The his­tory and use of the ma­te­rial that changed our world

Cycle World - - Elements - By KEVIN CAMERON / Pho­tog­ra­phy by DREW RUIZ and JEFF ALLEN

The fin­ished parts that we ca­su­ally call “car­bon fiber” are more than that. They are com­pos­ites made of su­per-strong crys­talline car­bon fibers, held to­gether by an epoxy resin. The proper name is Car­bon Fiber Re­in­forced Plas­tic, or CFRP. Luck­ily, no one in­sists on it.

The idea of em­bed­ding fine, high-strength fibers in a plas­tic ma­trix goes back to 1920, when A.A. Grif­fith, em­ployed in Eng­land’s Royal Air­craft Fac­tory, showed that the low strengths of prac­ti­cal ma­te­ri­als re­sulted from sur­face or in­ter­nal de­fects. With­out these de­fects, con­sid­er­a­tions of atomic bond­ing would pre­dict tremen­dously greater strengths.

A good ex­am­ple is glass, which in han­dling ac­cu­mu­lates mi­cro­scratches on its sur­faces. Ap­pli­ca­tion of even mod­er­ate stress causes one or more of these to open and prop­a­gate as a crack. Also re­vealed by Grif­fith’s anal­y­sis was that be­low some crit­i­cal size (the Grif­fith crack length), such mi­cro­c­racks did not prop­a­gate. Herein lay a path to prac­ti­cal su­per-strong ma­te­ri­als—to pro­duce fibers too small to con­tain de­fects of that size.

Fiber­glass-re­in­forced plas­tic (FRP) found ap­pli­ca­tion as radomes dur­ing World War II, and fiber­glass-bod­ied cars such as the Kaiser Dar­rin and Chevro­let Corvette de­buted soon af­ter. The beau­ti­ful, hand-beaten alu­minum fair­ings of rac­ing Guzzis and NSUS of the 1950s dis­ap­peared, re­placed by eas­ily molded fiber­glass. You coated the in­side of a mold with mold re­lease, then gel­coat, then resin, af­ter which you could lay in and “wet out” one or more lay­ers of wo­ven fiber­glass cloth. Thou­sands of boats were built in sim­i­lar fash­ion, but the method of fiber­glass ap­pli­ca­tion was dif­fer­ent: the dreaded “chop­per gun,” which spewed forth a mix­ture of prickly chopped-glass fibers and resin.

A fix­ture of the 1960s and ’70s Cal­i­for­nia bike-rac­ing scene was the one-man fiber­glass shop. Its pro­pri­etor wore jeans so cov­ered in half-cured resin and fiber that they stood up by them­selves, and in a dis­tress­ing num­ber of cases, his mind had been al­tered by the fog of MEK per­ox­ide (cat­a­lyst for the polyester resin used in fiber­glass work) in which he spent his days.

Even stronger fibers were on the way. When in doubt, look at atomic bond strengths and pick a likely el­e­ment. Car­bon got the nod. Let’s ex­trude tiny fibers of poly­acry­loni­trile (PAN) and then heat the day­lights out of it in a non­re­ac­tive at­mos­phere. Ev­ery­thing but the car­bon is driven off, and the car­bon as­sumes a strong crys­talline form. Or, do the same with pitch—a heavy hy­dro­car­bon.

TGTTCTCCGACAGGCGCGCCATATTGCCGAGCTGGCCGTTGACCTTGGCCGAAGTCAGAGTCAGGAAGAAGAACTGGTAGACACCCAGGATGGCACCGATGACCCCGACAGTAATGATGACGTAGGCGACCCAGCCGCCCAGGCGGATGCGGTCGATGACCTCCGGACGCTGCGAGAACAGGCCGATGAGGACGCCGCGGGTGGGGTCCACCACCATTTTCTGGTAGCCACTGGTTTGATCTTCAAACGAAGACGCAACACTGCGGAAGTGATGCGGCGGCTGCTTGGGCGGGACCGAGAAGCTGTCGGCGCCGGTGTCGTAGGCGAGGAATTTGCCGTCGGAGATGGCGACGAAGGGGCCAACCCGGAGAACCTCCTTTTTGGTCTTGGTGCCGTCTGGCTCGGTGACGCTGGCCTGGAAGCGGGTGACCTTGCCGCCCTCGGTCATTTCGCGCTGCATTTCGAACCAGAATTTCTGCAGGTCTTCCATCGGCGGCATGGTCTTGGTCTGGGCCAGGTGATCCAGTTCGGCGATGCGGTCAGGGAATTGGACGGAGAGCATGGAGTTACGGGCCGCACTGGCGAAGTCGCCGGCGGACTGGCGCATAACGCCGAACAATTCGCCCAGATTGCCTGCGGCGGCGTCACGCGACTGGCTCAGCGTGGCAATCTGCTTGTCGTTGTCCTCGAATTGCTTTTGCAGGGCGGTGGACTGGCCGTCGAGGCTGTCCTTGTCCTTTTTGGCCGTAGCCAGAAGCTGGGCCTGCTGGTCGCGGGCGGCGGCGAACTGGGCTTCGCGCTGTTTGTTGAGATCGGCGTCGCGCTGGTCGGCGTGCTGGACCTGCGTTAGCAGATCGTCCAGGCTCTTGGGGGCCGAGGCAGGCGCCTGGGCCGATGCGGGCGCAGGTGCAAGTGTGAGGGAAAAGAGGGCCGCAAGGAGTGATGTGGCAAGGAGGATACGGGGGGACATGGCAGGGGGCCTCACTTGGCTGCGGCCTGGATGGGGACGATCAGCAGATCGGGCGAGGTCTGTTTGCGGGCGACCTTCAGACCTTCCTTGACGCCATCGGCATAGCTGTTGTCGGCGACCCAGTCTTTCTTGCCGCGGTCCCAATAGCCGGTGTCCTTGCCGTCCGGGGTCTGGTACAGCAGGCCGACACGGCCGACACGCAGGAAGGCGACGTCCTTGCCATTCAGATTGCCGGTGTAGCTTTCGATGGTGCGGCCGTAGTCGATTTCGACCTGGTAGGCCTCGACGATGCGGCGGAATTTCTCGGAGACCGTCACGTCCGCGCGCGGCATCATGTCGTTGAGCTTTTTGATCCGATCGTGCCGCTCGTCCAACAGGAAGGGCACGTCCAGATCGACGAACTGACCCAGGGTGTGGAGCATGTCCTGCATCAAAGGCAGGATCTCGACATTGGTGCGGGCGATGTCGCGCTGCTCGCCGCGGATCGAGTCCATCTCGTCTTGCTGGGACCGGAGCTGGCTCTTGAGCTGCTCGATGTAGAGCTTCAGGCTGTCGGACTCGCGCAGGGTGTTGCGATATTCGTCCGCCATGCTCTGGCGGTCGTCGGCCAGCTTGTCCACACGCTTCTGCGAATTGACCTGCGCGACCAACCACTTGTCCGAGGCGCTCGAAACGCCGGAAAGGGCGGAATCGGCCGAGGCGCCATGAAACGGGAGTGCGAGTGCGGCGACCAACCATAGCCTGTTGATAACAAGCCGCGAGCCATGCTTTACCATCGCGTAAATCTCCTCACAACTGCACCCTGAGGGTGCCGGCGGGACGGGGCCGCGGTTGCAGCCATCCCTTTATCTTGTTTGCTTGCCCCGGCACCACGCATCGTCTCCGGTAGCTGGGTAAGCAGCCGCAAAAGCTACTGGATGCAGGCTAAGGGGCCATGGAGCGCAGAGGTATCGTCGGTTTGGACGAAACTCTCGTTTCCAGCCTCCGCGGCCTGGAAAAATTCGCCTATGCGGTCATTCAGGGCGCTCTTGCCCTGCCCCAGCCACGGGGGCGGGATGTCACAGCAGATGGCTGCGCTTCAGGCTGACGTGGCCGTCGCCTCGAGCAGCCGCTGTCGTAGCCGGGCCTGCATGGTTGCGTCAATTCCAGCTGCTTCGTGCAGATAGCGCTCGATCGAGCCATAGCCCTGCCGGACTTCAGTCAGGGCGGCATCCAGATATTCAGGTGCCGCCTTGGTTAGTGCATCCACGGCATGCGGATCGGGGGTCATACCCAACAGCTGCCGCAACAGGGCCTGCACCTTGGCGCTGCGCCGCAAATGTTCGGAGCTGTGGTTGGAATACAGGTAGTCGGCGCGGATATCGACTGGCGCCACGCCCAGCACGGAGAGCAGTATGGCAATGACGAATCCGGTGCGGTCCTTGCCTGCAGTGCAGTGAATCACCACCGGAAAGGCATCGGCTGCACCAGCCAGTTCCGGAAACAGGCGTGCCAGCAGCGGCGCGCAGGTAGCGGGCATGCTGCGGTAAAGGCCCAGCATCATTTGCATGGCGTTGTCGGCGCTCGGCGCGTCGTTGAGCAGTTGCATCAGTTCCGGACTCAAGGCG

As with so many things, the idea is just the be­gin­ning. When in 1976 an “in­for­ma­tion of­fi­cer” at AVCO handed me a demo piece of uni­di­rec­tional car­bon prepreg (fibers al­ready em­bed­ded in a layer of un­cured resin), I was nat­u­rally think­ing about car­bon reed valves for two-strokes. Twenty years later, Erv Kanemoto was try­ing such valves in his Honda NSR500. And 41 years would pass be­fore Boe­ing rolled out its 787 Dream­liner, most of whose struc­ture is CFRP.

Car­bon fiber is avail­able in many forms. So-called tow is bun­dled fibers wound onto a spool. John Brit­ten used tow to make the “bones” of his “skin-and-bones” chas­sis struc­ture of the early ’90s—wet­ting it out with resin af­ter wind­ing it in place.

Fibers can also be wo­ven into fab­ric, and it is this black fab­ric, seen through a per­fectly smooth resin sur­face, that tells us if a non­struc­tural part such as a fen­der or rider’s heel guard is made of CFRP. Un­for­tu­nately, the stiff­ness of car­bon pre­vents it from ly­ing limply, con­form­ing to a mold as fiber­glass does. To force it into place, it is “bagged”—a vac­uum pump pulls the air out of the bag, and at­mo­spheric pres­sure holds bag and cloth in place against the mold sur­face. Best cures take place in a heated au­to­clave.

For high­est strength, CFRP lam­i­nates are made (like tires) from uni­di­rec­tional fiber prepreg sheets whose fiber di­rec­tion and num­ber are planned to de­liver the de­sired strengths in cho­sen di­rec­tions. Prepreg has the ad­van­tage that the cor­rect vol­ume ra­tio of fiber-to-resin is pro­vided in ad­vance—no “wetout” re­quired. The sheets are coated with tack­i­fier to en­able easy as­sem­bly of the lam­i­nate. Prepreg is held un­der re­frig­er­a­tion un­til use to pre­vent cure from oc­cur­ring in stor­age.

The tremen­dous strength of CFRP has de­liv­ered a large im­prove­ment in race­car-driver safety. In the days of alu­minum struc­tural “tubs,” crashes burst or crushed fuel blad­ders, lead­ing to fire and loss of life. Cured high-strength CFRP can have the ten­sile strength of al­loy steel with one-fifth the weight.

Why doesn’t ev­ery Mo­togp bike have CFRP struc­ture? There are two rea­sons, one of which was known in ad­vance. First, the need for elab­o­rate mold­ing and cur­ing ar­range­ments meant that with a CFRP bike, Kenny Roberts and Kel Car­ruthers could not have sawn off their YZR Yamaha’s steer­ing-head and welded it back on at a bet­ter an­gle. With CFRP, the teams would not be able to quickly

BE­LOW LEFT: Un­cured car­bon weave up close feels soft, al­most del­i­cate. BE­LOW RIGHT: Car­bon-ce­ramic brake discs (these from NCR) are more heat-tol­er­ant and much lighter than metal coun­ter­parts.

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